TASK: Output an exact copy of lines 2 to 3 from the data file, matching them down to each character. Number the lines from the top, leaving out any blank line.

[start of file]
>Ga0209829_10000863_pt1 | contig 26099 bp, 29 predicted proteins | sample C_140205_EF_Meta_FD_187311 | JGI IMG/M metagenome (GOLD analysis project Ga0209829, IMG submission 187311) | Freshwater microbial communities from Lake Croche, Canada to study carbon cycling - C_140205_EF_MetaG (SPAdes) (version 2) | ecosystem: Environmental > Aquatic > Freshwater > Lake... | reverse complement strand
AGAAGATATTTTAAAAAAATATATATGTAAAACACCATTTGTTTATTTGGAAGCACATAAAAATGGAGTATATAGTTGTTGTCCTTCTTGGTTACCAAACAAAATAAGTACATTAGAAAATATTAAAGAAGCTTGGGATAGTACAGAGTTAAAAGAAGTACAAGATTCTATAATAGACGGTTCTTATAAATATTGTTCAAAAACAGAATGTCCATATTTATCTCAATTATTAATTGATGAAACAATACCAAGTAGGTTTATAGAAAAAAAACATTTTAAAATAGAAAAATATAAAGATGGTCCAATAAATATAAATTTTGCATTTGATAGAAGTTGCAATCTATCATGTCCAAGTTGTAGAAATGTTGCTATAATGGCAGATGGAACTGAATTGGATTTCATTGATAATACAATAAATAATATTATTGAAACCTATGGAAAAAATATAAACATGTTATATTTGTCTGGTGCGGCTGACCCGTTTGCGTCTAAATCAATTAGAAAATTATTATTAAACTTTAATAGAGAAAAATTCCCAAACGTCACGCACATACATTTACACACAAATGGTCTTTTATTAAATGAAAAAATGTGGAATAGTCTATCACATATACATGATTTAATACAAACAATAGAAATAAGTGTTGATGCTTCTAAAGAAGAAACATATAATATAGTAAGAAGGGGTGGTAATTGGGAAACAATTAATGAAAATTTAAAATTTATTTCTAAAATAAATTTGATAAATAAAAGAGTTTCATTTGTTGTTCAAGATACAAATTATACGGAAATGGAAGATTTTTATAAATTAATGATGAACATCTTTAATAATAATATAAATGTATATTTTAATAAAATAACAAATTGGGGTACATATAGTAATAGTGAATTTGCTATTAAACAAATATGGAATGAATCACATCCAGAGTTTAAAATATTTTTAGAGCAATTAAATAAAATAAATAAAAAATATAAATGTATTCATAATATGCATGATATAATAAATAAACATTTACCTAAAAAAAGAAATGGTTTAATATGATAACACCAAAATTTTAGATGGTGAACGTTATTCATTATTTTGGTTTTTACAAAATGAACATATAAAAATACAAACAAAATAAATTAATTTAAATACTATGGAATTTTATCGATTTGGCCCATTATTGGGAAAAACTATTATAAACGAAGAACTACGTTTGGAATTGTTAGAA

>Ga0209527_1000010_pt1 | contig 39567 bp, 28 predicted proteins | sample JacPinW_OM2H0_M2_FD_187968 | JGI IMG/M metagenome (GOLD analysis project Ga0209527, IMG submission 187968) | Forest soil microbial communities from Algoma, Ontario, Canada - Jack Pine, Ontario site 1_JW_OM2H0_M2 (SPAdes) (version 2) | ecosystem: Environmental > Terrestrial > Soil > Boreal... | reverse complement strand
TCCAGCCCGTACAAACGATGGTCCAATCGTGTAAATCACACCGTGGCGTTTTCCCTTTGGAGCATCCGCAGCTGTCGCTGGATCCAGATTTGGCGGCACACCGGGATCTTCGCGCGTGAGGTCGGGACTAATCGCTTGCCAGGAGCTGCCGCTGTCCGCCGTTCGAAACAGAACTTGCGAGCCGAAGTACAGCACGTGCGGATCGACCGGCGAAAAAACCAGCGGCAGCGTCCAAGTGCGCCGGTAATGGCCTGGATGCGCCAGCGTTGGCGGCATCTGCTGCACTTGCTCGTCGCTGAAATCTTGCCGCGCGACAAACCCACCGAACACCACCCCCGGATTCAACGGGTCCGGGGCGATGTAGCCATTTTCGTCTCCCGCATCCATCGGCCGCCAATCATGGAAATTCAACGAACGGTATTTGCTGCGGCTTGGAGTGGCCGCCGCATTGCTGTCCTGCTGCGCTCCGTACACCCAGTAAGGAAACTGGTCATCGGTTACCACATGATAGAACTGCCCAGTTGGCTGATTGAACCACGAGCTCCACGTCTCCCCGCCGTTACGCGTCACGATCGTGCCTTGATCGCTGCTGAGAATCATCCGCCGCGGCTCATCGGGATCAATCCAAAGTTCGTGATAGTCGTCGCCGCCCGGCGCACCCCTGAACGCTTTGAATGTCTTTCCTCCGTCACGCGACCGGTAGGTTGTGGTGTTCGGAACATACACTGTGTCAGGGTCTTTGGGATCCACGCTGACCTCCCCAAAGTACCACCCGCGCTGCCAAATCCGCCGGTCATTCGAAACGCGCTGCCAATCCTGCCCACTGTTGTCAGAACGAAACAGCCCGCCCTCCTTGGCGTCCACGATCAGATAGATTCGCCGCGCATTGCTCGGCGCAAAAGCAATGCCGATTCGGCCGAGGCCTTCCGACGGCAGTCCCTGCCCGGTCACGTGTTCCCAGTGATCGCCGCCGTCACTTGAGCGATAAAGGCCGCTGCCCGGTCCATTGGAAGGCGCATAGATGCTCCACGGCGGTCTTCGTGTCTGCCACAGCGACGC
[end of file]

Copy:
AGAAGATATTTTAAAAAAATATATATGTAAAACACCATTTGTTTATTTGGAAGCACATAAAAATGGAGTATATAGTTGTTGTCCTTCTTGGTTACCAAACAAAATAAGTACATTAGAAAATATTAAAGAAGCTTGGGATAGTACAGAGTTAAAAGAAGTACAAGATTCTATAATAGACGGTTCTTATAAATATTGTTCAAAAACAGAATGTCCATATTTATCTCAATTATTAATTGATGAAACAATACCAAGTAGGTTTATAGAAAAAAAACATTTTAAAATAGAAAAATATAAAGATGGTCCAATAAATATAAATTTTGCATTTGATAGAAGTTGCAATCTATCATGTCCAAGTTGTAGAAATGTTGCTATAATGGCAGATGGAACTGAATTGGATTTCATTGATAATACAATAAATAATATTATTGAAACCTATGGAAAAAATATAAACATGTTATATTTGTCTGGTGCGGCTGACCCGTTTGCGTCTAAATCAATTAGAAAATTATTATTAAACTTTAATAGAGAAAAATTCCCAAACGTCACGCACATACATTTACACACAAATGGTCTTTTATTAAATGAAAAAATGTGGAATAGTCTATCACATATACATGATTTAATACAAACAATAGAAATAAGTGTTGATGCTTCTAAAGAAGAAACATATAATATAGTAAGAAGGGGTGGTAATTGGGAAACAATTAATGAAAATTTAAAATTTATTTCTAAAATAAATTTGATAAATAAAAGAGTTTCATTTGTTGTTCAAGATACAAATTATACGGAAATGGAAGATTTTTATAAATTAATGATGAACATCTTTAATAATAATATAAATGTATATTTTAATAAAATAACAAATTGGGGTACATATAGTAATAGTGAATTTGCTATTAAACAAATATGGAATGAATCACATCCAGAGTTTAAAATATTTTTAGAGCAATTAAATAAAATAAATAAAAAATATAAATGTATTCATAATATGCATGATATAATAAATAAACATTTACCTAAAAAAAGAAATGGTTTAATATGATAACACCAAAATTTTAGATGGTGAACGTTATTCATTATTTTGGTTTTTACAAAATGAACATATAAAAATACAAACAAAATAAATTAATTTAAATACTATGGAATTTTATCGATTTGGCCCATTATTGGGAAAAACTATTATAAACGAAGAACTACGTTTGGAATTGTTAGAA

>Ga0209527_1000010_pt1 | contig 39567 bp, 28 predicted proteins | sample JacPinW_OM2H0_M2_FD_187968 | JGI IMG/M metagenome (GOLD analysis project Ga0209527, IMG submission 187968) | Forest soil microbial communities from Algoma, Ontario, Canada - Jack Pine, Ontario site 1_JW_OM2H0_M2 (SPAdes) (version 2) | ecosystem: Environmental > Terrestrial > Soil > Boreal... | reverse complement strand